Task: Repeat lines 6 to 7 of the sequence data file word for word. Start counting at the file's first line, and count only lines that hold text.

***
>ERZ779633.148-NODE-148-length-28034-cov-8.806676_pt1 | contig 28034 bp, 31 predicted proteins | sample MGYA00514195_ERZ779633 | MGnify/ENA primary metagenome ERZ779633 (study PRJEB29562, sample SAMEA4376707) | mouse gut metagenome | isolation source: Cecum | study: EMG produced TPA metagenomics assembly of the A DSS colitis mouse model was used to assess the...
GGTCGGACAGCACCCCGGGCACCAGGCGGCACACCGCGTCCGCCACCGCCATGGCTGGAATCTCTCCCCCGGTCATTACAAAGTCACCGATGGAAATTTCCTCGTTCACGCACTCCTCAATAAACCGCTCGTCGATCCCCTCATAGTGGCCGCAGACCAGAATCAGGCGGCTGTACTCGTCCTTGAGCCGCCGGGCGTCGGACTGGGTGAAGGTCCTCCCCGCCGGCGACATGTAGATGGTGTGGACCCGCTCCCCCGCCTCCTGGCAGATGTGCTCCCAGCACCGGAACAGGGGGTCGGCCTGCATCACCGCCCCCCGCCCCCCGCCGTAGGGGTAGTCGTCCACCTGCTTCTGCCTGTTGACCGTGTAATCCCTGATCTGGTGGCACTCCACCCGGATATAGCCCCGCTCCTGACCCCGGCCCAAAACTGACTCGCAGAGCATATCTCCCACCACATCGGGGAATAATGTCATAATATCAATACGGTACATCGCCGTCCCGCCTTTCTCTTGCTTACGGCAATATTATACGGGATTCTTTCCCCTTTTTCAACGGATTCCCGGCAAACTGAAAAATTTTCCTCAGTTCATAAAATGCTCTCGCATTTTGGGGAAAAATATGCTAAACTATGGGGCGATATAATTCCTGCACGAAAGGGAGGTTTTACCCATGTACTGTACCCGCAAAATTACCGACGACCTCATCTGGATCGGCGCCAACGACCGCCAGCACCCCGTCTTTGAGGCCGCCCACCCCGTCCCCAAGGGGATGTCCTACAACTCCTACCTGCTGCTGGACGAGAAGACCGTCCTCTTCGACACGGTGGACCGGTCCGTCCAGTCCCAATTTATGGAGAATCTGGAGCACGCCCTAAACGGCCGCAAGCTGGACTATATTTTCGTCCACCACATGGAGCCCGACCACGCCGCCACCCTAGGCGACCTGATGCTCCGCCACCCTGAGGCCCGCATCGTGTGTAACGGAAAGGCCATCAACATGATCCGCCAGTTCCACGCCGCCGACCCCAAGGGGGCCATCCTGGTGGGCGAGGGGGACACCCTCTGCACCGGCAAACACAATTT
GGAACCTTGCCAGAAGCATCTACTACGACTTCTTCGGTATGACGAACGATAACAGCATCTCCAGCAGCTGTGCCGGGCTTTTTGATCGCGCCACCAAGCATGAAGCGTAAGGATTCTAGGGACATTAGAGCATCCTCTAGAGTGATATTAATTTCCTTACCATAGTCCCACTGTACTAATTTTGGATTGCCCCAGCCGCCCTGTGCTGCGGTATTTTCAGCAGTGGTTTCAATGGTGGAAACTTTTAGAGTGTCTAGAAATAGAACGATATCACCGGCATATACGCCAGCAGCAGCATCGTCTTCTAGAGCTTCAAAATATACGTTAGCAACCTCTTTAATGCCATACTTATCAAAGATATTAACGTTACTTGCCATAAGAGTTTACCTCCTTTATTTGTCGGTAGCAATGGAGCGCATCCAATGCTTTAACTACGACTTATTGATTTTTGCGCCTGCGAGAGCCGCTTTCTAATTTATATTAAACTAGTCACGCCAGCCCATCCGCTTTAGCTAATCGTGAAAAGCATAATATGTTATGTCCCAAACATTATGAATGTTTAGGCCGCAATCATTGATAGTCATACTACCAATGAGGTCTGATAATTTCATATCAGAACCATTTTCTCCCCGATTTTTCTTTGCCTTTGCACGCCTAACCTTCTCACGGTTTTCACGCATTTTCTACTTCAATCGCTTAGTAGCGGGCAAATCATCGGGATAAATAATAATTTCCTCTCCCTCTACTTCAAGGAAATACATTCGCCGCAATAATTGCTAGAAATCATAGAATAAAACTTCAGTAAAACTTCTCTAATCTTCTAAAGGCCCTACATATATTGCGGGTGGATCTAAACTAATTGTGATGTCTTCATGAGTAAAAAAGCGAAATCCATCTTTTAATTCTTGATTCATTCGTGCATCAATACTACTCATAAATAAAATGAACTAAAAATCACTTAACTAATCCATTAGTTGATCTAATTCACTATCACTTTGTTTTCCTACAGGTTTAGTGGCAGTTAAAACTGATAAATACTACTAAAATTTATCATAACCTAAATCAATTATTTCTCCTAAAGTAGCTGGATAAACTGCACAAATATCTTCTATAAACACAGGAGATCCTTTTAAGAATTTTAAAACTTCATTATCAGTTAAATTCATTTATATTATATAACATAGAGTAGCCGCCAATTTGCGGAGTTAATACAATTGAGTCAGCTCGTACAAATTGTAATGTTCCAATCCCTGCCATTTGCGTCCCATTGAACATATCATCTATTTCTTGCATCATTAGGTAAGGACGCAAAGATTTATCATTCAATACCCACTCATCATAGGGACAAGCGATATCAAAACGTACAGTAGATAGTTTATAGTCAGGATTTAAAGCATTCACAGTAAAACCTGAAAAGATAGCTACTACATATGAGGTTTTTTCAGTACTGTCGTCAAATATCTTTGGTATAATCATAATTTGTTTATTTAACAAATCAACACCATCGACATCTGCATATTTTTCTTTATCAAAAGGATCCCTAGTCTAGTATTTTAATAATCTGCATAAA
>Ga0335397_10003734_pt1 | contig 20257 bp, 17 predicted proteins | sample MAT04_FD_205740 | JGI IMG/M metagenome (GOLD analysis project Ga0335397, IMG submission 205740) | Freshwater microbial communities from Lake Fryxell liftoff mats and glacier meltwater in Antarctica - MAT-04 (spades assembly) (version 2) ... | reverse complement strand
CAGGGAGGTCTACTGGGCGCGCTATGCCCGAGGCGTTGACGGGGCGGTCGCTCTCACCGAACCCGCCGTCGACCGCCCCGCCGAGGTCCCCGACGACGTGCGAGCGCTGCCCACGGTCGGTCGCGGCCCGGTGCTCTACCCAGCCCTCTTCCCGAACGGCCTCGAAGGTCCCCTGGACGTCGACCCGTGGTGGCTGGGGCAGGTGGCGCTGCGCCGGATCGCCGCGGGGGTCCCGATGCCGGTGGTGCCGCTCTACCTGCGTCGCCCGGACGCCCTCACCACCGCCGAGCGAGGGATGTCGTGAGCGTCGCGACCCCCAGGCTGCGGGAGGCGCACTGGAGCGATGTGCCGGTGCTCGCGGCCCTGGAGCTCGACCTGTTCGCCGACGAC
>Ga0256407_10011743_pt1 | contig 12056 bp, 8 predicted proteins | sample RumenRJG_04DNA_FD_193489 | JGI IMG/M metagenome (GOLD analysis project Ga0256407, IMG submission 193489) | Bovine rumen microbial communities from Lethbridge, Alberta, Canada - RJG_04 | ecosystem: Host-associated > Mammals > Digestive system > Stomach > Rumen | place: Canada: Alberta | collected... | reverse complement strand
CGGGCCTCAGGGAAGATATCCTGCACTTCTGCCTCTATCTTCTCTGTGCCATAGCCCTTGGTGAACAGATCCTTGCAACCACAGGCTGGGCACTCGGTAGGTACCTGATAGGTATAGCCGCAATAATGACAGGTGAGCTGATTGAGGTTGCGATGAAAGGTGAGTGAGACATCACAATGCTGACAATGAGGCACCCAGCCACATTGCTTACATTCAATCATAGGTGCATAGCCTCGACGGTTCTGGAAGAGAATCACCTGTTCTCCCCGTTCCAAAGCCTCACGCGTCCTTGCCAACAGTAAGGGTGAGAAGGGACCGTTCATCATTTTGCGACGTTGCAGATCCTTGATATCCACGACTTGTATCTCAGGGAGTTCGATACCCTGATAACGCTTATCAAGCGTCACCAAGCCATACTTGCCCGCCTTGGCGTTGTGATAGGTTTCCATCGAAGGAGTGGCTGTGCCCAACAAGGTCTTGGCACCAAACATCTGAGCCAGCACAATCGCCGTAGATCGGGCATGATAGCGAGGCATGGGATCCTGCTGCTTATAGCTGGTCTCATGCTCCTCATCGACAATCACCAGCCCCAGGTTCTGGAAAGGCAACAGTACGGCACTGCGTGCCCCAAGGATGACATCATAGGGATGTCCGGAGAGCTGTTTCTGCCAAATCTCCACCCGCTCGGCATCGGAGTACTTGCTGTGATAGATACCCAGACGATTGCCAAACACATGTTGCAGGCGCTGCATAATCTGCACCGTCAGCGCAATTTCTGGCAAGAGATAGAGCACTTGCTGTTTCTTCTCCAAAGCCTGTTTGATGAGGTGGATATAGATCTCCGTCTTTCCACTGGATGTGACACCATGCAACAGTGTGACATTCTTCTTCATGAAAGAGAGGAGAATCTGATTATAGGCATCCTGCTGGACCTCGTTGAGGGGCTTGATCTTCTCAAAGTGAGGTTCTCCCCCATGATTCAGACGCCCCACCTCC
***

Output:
>Ga0256407_10011743_pt1 | contig 12056 bp, 8 predicted proteins | sample RumenRJG_04DNA_FD_193489 | JGI IMG/M metagenome (GOLD analysis project Ga0256407, IMG submission 193489) | Bovine rumen microbial communities from Lethbridge, Alberta, Canada - RJG_04 | ecosystem: Host-associated > Mammals > Digestive system > Stomach > Rumen | place: Canada: Alberta | collected... | reverse complement strand
CGGGCCTCAGGGAAGATATCCTGCACTTCTGCCTCTATCTTCTCTGTGCCATAGCCCTTGGTGAACAGATCCTTGCAACCACAGGCTGGGCACTCGGTAGGTACCTGATAGGTATAGCCGCAATAATGACAGGTGAGCTGATTGAGGTTGCGATGAAAGGTGAGTGAGACATCACAATGCTGACAATGAGGCACCCAGCCACATTGCTTACATTCAATCATAGGTGCATAGCCTCGACGGTTCTGGAAGAGAATCACCTGTTCTCCCCGTTCCAAAGCCTCACGCGTCCTTGCCAACAGTAAGGGTGAGAAGGGACCGTTCATCATTTTGCGACGTTGCAGATCCTTGATATCCACGACTTGTATCTCAGGGAGTTCGATACCCTGATAACGCTTATCAAGCGTCACCAAGCCATACTTGCCCGCCTTGGCGTTGTGATAGGTTTCCATCGAAGGAGTGGCTGTGCCCAACAAGGTCTTGGCACCAAACATCTGAGCCAGCACAATCGCCGTAGATCGGGCATGATAGCGAGGCATGGGATCCTGCTGCTTATAGCTGGTCTCATGCTCCTCATCGACAATCACCAGCCCCAGGTTCTGGAAAGGCAACAGTACGGCACTGCGTGCCCCAAGGATGACATCATAGGGATGTCCGGAGAGCTGTTTCTGCCAAATCTCCACCCGCTCGGCATCGGAGTACTTGCTGTGATAGATACCCAGACGATTGCCAAACACATGTTGCAGGCGCTGCATAATCTGCACCGTCAGCGCAATTTCTGGCAAGAGATAGAGCACTTGCTGTTTCTTCTCCAAAGCCTGTTTGATGAGGTGGATATAGATCTCCGTCTTTCCACTGGATGTGACACCATGCAACAGTGTGACATTCTTCTTCATGAAAGAGAGGAGAATCTGATTATAGGCATCCTGCTGGACCTCGTTGAGGGGCTTGATCTTCTCAAAGTGAGGTTCTCCCCCATGATTCAGACGCCCCACCTCC